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Anguish, pain as nurses' strike hits patients hard

By Luke Anami and Roselyne Obala | Published Thu, June 15th 2017 at 00:18, Updated June 15th 2017 at 00:21 GMT +3
Nurses demonstrate outside Coast General Hospital. (Photo: Gideon Maundu, Standard)

Joseph Ondimu has been seeking dialysis services at the Kisii Teaching and Referral Hospital (KTRH) but since the nurses went on strike, he has had to travel more than 200km to Eldoret town.

A resident of Nyamache in Kisii County, Mr Ondimu goes to Eldoret three times a week for dialysis. Each dialysis session costs him more than Sh15,000.

The 72-year-old is among hundreds of patients that are digging deep into their pockets as the countrywide nurses' strike continues to bite.

And he is among the many kidney patients making long trips for dialysis every week, incurring travel expenses that can be avoided.

At KTRH, he spent less than Sh6,000 per session.

In another case, Josephine Kemunto, a mother of three, has been going to Oresi Hospital in Kisii town for antenatal care. But with the strike, she has opted for a private clinic in the town, where she is now parting with Sh800 per visit.

Ms Kemunto says she developed complications in the third month of her pregnancy and has been going to KTRH for medical care.

"I cannot trust the student interns working at the hospital. I had created a bond with the nurses who attended to me during my first visit. It is unfortunate that I had to change hospitals," says Kemunto.

The referral hospital handles 20 births daily and at least five deliveries are through Cesarean section.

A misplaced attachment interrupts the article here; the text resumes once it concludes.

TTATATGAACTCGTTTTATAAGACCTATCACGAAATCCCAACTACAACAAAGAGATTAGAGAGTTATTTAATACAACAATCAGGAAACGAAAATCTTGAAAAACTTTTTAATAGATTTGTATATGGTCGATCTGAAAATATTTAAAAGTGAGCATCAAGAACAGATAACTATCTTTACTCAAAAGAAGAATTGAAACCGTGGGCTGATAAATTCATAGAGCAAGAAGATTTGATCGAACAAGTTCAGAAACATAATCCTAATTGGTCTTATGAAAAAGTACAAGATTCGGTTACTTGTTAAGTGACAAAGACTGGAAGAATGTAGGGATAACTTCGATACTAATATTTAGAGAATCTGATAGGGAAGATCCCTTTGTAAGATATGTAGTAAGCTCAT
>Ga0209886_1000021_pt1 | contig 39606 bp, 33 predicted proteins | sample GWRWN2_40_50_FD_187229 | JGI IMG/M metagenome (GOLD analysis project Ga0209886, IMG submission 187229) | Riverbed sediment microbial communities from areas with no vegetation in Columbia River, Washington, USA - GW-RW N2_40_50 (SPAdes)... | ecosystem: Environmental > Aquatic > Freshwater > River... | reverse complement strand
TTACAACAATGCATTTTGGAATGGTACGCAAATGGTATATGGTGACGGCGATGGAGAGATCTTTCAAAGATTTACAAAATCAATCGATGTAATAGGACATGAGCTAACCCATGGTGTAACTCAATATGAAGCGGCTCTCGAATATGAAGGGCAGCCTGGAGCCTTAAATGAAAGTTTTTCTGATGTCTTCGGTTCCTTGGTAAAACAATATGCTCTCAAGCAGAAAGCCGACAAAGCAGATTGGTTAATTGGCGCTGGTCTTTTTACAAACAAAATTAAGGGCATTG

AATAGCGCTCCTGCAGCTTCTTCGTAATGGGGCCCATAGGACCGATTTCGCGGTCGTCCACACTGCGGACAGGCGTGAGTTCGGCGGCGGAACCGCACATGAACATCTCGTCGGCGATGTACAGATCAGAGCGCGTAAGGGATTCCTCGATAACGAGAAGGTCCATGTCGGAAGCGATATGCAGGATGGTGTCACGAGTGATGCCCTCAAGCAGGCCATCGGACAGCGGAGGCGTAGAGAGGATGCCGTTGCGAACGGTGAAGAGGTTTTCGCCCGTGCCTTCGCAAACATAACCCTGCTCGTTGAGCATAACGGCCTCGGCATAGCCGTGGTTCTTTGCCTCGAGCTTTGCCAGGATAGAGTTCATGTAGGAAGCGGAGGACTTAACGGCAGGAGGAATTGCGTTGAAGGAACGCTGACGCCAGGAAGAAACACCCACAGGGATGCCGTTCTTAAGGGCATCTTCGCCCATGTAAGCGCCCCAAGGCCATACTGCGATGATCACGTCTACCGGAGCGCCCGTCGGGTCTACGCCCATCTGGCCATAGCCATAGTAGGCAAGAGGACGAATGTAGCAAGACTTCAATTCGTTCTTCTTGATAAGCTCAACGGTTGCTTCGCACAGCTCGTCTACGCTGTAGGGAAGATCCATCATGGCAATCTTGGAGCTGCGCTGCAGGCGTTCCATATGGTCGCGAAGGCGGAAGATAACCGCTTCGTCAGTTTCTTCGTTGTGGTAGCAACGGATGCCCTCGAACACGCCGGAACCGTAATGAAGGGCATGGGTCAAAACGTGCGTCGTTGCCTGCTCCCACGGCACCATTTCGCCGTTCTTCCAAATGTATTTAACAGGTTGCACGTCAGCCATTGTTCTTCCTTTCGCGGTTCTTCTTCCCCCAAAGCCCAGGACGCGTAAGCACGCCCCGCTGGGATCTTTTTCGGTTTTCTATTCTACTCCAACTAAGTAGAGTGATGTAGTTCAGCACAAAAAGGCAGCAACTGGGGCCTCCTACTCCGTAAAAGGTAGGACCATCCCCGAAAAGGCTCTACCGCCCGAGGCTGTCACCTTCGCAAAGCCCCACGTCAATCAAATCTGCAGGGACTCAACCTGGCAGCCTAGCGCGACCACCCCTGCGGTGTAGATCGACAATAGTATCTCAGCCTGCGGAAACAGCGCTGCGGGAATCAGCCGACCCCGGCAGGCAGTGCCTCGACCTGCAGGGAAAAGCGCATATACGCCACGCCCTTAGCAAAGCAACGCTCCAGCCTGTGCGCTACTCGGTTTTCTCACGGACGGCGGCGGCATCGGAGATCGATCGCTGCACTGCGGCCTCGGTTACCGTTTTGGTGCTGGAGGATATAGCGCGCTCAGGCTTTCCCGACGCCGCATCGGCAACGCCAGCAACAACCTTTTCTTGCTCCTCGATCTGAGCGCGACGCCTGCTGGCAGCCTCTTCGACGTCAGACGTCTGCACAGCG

Polycarp Mokaya was involved in a road accident a month ago and was admitted at KTRH with a broken leg until the nurses went on strike.

He chose to move to a private hospital in Kisii town but all the beds were occupied, leaving him with the option to rest at home.

He now fears that his leg might take longer to heal.

"The pain is too much. I am spending a lot of money on taxis almost daily to go to private hospitals," he says.

These cases paint a picture of the misery and agony many patients have been subjected to as the impasse between the nurses, Ministry of Health and county governments continues.

Nurses have vowed not to return to work until the disputed collective bargaining agreement (CBA), whose details have emerged, is signed.

This means Kenyans will have to continue doing without the services of 26,000 nurses countrywide until the matter is resolved.

The strike is now in its second week.

Top on the list of nurses' demands, in the yet to be signed CBA, are salaries to be paid to them.

"Nurses are asking for an impractical uniform allowance of Sh40,000 for each of the 25,000 unionsable employees, which would translate to Sh1 billion in a year," said Sarah Serem, the chairperson of the Salaries and Remuneration Commission (SRC).

She argued that the cost of implementing this alone would amount to Sh13 billion in four years, a burden that would have to be borne by 'Wanjiku', or the common citizen.

"The additional cost of the review of the extraneous allowance will lead to approximately an additional cost of Sh1.4 billion per annum. Risk allowance will lead to approximately Sh3.3 billion," said Ms Serem.

Already, Council of Governors chairman Josphat Nanok has accused Parliament of denying the counties funds.

Mr Nanok said the SRC proposals that the National Assembly ignored included allocations for the negotiated allowances for doctors, nurses, clinical officers and health professionals amounting to Sh12.3 billion.

"This amount has not been factored in the ongoing CBA negotiations for nurses. The National Assembly figures do not factor in the job evaluation exercise done by SRC, which has huge financial implications on the counties," he said.

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